Northern Soul’s Best Reads of 2014
There’s little doubt that 2014 has been a cracking year for literature, whether it’s new authors, old favourites or re-issued classic works.
During the year, you’ve probably discovered a fresh talent, gotten around to reading that book that’s been sat on your shelf for years, or enjoyed a novel you’ve been meaning to read for ages. Northern Soul knows all about that. Here are our best picks for 2014.
I first came across Jessie Burton‘s debut novel while listening to a Simon Mayo broadcast from the Edinburgh Festival. In the same way that Kate Atkinson‘s Life After Life enthralled, mesmerised and surprised, The Miniaturist drew me in from the first page and wouldn’t let go. Recently named Book of the Year by Waterstones (and Burton deservedly won New Writer of the Year at the National Book Awards), this magical tale set in 17th century Amsterdam is the bestselling literary debut hardback of the decade. A former actress, Burton has woven a historical thriller based on a simple yet inspired premise: a young bride is given a miniature replica of her own house whose contents seem to mirror real life. Thanks to Burton, I spent much of September with a literary hangover.
Another unmissable debut came courtesy of artist, film-maker and author Sophia Al-Maria. The Girl Who Fell To Earth is a searingly-honest memoir that redefined the way I think about the Arab world. Al-Maria‘s story is one of conflicting cultures, personal freedoms and, ultimately, a wading-through-treacle groping for identity. It’s an unvarnished account of a childhood which encompasses desert-dwelling Bedouin tribes, Pacific North West green valleys and Egyptian metropolises. But it’s Al-Maria’s ability to ally her unique life with the universal human experience that makes this book both exotic and achingly familiar.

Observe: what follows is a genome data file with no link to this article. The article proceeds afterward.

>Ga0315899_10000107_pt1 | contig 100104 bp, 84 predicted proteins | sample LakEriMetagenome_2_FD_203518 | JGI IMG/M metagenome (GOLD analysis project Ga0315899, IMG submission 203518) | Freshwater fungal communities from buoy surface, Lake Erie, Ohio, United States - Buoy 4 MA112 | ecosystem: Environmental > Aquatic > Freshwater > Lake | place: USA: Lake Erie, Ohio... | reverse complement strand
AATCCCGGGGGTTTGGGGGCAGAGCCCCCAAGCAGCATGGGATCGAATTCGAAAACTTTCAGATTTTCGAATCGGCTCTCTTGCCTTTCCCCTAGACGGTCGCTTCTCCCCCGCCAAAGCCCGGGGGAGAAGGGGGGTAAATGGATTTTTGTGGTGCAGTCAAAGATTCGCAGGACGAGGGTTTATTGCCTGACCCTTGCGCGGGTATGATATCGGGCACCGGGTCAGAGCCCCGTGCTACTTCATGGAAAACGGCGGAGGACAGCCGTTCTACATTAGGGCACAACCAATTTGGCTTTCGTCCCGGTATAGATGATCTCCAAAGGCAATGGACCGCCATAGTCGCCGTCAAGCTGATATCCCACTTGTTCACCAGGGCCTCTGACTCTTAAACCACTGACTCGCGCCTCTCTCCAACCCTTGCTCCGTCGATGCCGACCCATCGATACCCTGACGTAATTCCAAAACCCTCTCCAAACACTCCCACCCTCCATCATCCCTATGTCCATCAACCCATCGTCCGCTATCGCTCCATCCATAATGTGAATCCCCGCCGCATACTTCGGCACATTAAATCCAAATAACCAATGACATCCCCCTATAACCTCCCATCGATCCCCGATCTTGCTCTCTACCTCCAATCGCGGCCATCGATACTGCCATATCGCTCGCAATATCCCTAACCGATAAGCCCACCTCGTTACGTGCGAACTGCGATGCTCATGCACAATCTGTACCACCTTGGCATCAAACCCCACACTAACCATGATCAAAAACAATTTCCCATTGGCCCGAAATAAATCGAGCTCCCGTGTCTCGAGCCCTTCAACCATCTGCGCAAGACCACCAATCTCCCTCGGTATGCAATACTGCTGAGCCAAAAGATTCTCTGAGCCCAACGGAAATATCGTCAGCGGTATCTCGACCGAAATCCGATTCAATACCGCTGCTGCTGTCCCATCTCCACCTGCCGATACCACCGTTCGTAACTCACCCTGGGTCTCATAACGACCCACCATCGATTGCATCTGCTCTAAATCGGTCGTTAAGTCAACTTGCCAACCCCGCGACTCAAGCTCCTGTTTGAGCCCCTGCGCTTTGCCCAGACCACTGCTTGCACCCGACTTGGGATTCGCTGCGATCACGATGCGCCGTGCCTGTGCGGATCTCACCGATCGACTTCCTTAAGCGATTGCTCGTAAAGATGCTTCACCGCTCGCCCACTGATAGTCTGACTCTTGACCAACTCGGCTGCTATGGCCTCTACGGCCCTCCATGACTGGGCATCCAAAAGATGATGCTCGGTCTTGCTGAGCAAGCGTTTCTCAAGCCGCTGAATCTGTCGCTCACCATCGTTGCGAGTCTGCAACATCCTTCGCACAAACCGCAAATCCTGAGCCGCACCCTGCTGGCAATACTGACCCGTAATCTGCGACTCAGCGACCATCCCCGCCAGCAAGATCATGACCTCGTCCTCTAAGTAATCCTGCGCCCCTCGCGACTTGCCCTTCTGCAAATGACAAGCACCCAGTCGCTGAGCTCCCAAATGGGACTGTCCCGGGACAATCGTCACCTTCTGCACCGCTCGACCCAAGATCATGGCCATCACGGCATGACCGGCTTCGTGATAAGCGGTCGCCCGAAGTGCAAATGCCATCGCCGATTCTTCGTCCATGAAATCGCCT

Meanwhile, half a century after it was published with little fanfare, John Williams‘s Stoner has scooped up legions of fans, and with good reason. Dubbed “the greatest American novel you’ve never heard of” by The New Yorker, Stoner is about an academic whose life is a litany of disappointments. It’s achingly sad and breathtakingly moving in equal measure; a novel written quietly and compassionately. Julian Barnes describes it thus: “It is a true ‘reader’s novel’, in the sense that its narrative reinforces the very value of reading and study. Many will be reminded of their own lectoral epiphanies, of those moments when the magic of literature first made some kind of distant sense, first suggested that this might be the best way of understanding life.” Spot-on. As someone who loathes Philip Roth’s writing with a fiery passion, this understated story of an American male college professor was a long drink of cold water.